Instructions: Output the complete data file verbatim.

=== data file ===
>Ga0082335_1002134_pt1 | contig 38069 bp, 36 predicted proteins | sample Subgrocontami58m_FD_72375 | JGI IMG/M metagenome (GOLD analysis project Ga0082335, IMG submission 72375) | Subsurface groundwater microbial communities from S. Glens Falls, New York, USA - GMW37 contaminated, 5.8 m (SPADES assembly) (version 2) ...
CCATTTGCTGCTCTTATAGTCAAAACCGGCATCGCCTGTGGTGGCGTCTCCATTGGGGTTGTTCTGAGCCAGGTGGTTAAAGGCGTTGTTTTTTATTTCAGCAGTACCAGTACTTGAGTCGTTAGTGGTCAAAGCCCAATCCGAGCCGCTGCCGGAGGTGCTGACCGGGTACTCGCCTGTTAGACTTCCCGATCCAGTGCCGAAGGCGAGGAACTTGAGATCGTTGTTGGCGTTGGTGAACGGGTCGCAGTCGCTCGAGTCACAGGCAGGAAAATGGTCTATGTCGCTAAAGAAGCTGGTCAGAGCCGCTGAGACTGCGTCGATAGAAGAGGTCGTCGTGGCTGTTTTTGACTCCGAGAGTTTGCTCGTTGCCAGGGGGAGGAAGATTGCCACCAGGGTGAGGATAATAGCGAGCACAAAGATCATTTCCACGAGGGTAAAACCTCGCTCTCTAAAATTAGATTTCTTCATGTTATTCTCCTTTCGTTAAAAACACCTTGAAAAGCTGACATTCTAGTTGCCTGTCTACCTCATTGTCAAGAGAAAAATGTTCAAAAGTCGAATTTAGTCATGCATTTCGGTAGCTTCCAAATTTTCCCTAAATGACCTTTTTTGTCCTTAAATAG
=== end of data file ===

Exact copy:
>Ga0082335_1002134_pt1 | contig 38069 bp, 36 predicted proteins | sample Subgrocontami58m_FD_72375 | JGI IMG/M metagenome (GOLD analysis project Ga0082335, IMG submission 72375) | Subsurface groundwater microbial communities from S. Glens Falls, New York, USA - GMW37 contaminated, 5.8 m (SPADES assembly) (version 2) ...
CCATTTGCTGCTCTTATAGTCAAAACCGGCATCGCCTGTGGTGGCGTCTCCATTGGGGTTGTTCTGAGCCAGGTGGTTAAAGGCGTTGTTTTTTATTTCAGCAGTACCAGTACTTGAGTCGTTAGTGGTCAAAGCCCAATCCGAGCCGCTGCCGGAGGTGCTGACCGGGTACTCGCCTGTTAGACTTCCCGATCCAGTGCCGAAGGCGAGGAACTTGAGATCGTTGTTGGCGTTGGTGAACGGGTCGCAGTCGCTCGAGTCACAGGCAGGAAAATGGTCTATGTCGCTAAAGAAGCTGGTCAGAGCCGCTGAGACTGCGTCGATAGAAGAGGTCGTCGTGGCTGTTTTTGACTCCGAGAGTTTGCTCGTTGCCAGGGGGAGGAAGATTGCCACCAGGGTGAGGATAATAGCGAGCACAAAGATCATTTCCACGAGGGTAAAACCTCGCTCTCTAAAATTAGATTTCTTCATGTTATTCTCCTTTCGTTAAAAACACCTTGAAAAGCTGACATTCTAGTTGCCTGTCTACCTCATTGTCAAGAGAAAAATGTTCAAAAGTCGAATTTAGTCATGCATTTCGGTAGCTTCCAAATTTTCCCTAAATGACCTTTTTTGTCCTTAAATAG